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5 Austrian Dog Breeds

The following is an article that will talk about 5 Austrian dog breeds that have been used for decades to assist in guarding, hunting, and tracking.

Austria has produced its share of breeds over the years, and since the 1800s, they’ve bred some successful hunting dogs.

Deeper research should go into any of these breeds to determine whether or not they’d be the right dog for you.

1. Alpine Dachsbracke

Alpine Dachsbracke in the park

Highlights: Small, Friendly, Fearless

 The Alpine Dachsbracke can be dated back to around the mid-19th century.

Generally, this is a smaller breed of dog, a scent type hound that was bred for hunting and tracking.

Dachsbrackes were bred to track wounded animals in flight such as deer, boar, and to assist in tracking smaller game as well.

These are small-legged yet have a longer bodied build similar to a Dachshund, and their fur is typically short and full, being slightly longer down the back and throughout the tail.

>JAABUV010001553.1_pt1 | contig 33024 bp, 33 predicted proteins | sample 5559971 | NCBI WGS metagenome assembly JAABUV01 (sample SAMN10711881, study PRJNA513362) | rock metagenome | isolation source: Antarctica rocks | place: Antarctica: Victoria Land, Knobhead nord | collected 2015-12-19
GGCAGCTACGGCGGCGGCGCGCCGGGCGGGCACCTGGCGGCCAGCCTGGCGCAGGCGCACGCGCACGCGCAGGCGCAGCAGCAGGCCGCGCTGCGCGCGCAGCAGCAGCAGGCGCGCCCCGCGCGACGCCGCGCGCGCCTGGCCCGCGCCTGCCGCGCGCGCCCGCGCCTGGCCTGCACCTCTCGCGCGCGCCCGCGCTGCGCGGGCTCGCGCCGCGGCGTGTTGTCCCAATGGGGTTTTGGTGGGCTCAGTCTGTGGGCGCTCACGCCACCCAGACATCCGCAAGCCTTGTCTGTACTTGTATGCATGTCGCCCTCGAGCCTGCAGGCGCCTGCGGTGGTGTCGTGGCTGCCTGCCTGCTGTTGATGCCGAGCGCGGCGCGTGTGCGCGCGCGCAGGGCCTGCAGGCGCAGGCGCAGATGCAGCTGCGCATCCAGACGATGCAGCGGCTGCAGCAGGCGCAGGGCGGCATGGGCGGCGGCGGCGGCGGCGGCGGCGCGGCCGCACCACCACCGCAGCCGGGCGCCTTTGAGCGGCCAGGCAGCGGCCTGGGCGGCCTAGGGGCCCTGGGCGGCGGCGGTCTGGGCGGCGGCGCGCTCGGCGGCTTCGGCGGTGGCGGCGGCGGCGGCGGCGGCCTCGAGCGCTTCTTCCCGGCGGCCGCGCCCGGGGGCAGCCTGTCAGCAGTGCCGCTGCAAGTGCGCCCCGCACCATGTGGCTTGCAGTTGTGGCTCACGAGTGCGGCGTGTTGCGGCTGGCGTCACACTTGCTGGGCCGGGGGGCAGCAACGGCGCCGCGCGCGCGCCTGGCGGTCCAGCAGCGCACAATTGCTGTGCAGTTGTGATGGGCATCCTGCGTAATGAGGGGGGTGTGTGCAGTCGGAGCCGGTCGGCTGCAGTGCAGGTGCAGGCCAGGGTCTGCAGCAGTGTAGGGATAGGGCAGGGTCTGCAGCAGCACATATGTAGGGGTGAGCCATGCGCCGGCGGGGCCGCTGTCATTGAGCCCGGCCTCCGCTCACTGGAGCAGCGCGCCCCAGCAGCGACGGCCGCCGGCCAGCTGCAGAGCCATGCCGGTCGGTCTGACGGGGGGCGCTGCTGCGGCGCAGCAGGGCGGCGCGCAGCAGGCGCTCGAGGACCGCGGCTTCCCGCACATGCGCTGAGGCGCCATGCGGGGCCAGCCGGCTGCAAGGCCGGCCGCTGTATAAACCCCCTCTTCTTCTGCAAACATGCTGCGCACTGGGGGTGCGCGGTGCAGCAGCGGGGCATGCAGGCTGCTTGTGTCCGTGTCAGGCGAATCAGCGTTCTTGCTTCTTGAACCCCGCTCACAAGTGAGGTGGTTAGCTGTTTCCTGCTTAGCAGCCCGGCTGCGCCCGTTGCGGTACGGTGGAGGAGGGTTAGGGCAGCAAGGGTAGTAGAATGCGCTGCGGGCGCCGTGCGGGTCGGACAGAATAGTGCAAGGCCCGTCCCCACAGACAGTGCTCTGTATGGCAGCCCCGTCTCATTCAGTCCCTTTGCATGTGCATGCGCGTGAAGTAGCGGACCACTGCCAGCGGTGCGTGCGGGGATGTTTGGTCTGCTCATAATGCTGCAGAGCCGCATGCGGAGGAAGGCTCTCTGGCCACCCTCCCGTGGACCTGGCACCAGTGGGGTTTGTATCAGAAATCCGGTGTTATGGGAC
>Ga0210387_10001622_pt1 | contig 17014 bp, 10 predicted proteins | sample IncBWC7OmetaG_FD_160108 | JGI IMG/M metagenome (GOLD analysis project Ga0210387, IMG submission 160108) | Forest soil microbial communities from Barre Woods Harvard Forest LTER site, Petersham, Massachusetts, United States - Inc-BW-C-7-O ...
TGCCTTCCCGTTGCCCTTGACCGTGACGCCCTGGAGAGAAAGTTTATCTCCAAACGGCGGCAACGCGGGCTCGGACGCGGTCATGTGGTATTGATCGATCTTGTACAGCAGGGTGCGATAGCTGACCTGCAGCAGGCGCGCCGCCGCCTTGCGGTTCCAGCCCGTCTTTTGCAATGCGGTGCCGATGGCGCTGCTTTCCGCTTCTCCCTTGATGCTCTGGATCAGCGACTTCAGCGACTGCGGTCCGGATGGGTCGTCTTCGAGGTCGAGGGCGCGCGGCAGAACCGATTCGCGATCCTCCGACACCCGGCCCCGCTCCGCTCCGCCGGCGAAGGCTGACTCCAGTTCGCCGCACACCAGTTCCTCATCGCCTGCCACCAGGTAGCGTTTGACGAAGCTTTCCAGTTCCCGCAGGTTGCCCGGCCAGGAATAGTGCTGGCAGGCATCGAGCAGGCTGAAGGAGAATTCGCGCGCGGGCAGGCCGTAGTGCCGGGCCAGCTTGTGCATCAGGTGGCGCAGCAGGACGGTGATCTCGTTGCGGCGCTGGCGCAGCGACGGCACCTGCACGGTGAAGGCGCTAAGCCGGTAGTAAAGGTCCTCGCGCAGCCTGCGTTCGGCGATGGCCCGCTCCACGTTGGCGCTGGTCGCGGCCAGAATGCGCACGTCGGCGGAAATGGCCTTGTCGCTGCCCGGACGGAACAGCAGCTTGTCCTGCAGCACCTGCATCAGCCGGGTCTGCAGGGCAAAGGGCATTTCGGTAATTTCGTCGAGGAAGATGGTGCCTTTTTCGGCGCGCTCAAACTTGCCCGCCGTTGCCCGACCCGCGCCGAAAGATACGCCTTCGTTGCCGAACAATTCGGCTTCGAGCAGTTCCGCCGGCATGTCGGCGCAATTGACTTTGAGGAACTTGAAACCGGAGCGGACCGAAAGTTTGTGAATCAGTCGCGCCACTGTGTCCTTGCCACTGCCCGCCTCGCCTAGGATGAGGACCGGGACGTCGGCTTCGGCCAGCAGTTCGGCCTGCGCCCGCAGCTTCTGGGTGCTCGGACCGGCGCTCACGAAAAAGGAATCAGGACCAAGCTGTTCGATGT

They are Solid red (Deer Red), with some black hair peppered through on occasion, or black with reddish-brown markings throughout.

The breed’s temperament is generally fearless, friendly, and intelligent. Still, it is often used as a hunter’s companion due to its many strengths in that particular activity.

Dachsbrackes are great around children and are often well behaved around other dogs.

Did You Know?

  • Habsburg’s Prince Rudolf brought his Dachsbracke on trips with him. Records show that his dog accompanied him on hunting trips in Egypt and Turkey in the 1880s.
  • They enjoy an incredibly good sense of smell.
  • Their lower center of gravity makes these dogs effective in mountainous terrain.

2. Austrian Black and Tan Hound

Austrian Black and Tan Hound at the park

Highlights: Medium to Large, Well Behaved, Good Country Dog

The Austrian Black and Tan Hound is another hunting breed that was mostly used in the higher elevations, and most popular for tracking hare or other wounded animals in flight.

Its sharp sense of smell along with its long legs make this make it easy to track and chase down game.

The breed originated in Austria, but there is no record of how it came into existence. Presumably, they are a direct descendant of the ancient Celtic Hound. It popped into the scene historically in the mid-19th century.